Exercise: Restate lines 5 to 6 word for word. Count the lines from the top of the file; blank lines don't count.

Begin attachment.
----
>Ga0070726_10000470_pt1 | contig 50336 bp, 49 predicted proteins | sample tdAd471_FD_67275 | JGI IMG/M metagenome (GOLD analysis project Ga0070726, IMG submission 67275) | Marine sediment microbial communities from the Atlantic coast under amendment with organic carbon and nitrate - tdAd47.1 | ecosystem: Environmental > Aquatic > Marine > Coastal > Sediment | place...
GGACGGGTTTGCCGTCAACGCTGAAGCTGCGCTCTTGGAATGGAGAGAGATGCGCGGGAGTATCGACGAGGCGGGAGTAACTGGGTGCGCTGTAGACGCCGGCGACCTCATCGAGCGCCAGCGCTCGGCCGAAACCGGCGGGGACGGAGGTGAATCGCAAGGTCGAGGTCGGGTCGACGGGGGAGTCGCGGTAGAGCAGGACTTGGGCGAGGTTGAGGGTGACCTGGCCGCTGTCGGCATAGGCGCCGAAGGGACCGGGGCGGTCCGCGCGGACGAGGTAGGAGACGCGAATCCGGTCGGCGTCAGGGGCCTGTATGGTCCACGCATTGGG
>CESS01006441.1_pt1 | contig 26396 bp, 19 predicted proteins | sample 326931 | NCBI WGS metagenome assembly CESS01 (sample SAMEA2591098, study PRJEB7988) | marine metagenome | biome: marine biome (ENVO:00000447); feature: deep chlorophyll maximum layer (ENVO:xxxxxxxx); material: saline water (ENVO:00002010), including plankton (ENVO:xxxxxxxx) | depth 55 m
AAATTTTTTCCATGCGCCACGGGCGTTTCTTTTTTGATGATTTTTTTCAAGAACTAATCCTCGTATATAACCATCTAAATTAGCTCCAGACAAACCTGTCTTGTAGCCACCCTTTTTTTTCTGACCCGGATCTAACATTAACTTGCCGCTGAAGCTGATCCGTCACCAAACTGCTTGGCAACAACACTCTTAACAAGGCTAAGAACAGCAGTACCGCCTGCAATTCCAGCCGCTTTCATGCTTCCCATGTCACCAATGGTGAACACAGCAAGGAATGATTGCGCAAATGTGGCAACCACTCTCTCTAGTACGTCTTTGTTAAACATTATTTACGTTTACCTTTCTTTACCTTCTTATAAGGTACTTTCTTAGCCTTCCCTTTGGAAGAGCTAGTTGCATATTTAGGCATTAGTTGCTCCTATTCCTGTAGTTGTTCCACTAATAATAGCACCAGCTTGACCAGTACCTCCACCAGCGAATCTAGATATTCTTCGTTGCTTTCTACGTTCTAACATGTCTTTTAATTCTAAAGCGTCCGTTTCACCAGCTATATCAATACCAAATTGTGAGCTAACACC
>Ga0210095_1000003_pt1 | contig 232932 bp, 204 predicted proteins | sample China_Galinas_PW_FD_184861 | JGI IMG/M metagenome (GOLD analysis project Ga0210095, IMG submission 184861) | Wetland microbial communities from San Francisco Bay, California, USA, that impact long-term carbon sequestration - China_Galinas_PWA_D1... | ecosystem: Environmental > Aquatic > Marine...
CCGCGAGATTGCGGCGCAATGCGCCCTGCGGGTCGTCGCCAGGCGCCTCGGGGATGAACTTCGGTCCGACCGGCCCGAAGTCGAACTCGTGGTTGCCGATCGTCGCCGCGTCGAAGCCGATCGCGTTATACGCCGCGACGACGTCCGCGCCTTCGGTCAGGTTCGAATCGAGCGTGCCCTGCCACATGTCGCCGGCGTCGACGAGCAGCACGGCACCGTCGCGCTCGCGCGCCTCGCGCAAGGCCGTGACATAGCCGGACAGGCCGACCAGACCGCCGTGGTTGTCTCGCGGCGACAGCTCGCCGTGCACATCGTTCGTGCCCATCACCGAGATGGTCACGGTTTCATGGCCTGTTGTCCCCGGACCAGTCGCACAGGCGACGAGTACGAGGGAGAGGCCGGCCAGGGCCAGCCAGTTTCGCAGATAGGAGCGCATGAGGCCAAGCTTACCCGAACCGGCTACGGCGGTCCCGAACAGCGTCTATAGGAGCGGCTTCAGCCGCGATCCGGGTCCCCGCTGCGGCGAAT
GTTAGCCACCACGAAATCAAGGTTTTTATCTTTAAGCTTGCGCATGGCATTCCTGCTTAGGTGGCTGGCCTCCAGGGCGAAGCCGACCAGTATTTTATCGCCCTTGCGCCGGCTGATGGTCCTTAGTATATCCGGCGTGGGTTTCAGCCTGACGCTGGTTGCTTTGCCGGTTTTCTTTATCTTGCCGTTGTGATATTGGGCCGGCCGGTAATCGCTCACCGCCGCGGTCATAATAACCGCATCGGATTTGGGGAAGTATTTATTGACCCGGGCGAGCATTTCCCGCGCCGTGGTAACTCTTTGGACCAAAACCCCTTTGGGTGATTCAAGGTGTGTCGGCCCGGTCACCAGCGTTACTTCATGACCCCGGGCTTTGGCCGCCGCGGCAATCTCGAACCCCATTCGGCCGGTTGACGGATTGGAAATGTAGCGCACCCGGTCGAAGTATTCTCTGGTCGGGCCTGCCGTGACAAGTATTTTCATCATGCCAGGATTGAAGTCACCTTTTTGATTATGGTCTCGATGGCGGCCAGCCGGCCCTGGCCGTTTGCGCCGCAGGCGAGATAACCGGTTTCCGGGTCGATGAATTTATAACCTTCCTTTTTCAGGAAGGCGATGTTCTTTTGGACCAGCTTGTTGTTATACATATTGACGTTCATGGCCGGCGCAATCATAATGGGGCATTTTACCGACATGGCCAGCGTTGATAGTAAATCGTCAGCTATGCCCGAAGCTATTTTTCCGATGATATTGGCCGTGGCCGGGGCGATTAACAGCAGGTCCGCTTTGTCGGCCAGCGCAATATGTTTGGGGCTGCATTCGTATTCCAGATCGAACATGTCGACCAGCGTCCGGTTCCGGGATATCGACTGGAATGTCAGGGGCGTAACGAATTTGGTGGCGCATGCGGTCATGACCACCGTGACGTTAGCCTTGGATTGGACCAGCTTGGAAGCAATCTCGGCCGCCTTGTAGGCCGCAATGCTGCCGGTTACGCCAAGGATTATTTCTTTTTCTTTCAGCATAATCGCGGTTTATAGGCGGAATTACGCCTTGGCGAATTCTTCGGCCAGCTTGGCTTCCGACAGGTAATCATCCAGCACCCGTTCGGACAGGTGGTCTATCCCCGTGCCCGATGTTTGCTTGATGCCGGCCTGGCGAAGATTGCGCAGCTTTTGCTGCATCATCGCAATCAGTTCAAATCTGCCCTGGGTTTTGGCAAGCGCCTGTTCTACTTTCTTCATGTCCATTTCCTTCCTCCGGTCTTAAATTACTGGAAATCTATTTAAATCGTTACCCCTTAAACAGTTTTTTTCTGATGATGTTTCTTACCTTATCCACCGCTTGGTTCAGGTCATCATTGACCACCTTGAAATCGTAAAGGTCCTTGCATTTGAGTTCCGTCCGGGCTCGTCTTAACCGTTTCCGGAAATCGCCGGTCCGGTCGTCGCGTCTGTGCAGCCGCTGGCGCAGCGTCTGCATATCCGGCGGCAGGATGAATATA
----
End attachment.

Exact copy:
>Ga0210095_1000003_pt1 | contig 232932 bp, 204 predicted proteins | sample China_Galinas_PW_FD_184861 | JGI IMG/M metagenome (GOLD analysis project Ga0210095, IMG submission 184861) | Wetland microbial communities from San Francisco Bay, California, USA, that impact long-term carbon sequestration - China_Galinas_PWA_D1... | ecosystem: Environmental > Aquatic > Marine...
CCGCGAGATTGCGGCGCAATGCGCCCTGCGGGTCGTCGCCAGGCGCCTCGGGGATGAACTTCGGTCCGACCGGCCCGAAGTCGAACTCGTGGTTGCCGATCGTCGCCGCGTCGAAGCCGATCGCGTTATACGCCGCGACGACGTCCGCGCCTTCGGTCAGGTTCGAATCGAGCGTGCCCTGCCACATGTCGCCGGCGTCGACGAGCAGCACGGCACCGTCGCGCTCGCGCGCCTCGCGCAAGGCCGTGACATAGCCGGACAGGCCGACCAGACCGCCGTGGTTGTCTCGCGGCGACAGCTCGCCGTGCACATCGTTCGTGCCCATCACCGAGATGGTCACGGTTTCATGGCCTGTTGTCCCCGGACCAGTCGCACAGGCGACGAGTACGAGGGAGAGGCCGGCCAGGGCCAGCCAGTTTCGCAGATAGGAGCGCATGAGGCCAAGCTTACCCGAACCGGCTACGGCGGTCCCGAACAGCGTCTATAGGAGCGGCTTCAGCCGCGATCCGGGTCCCCGCTGCGGCGAAT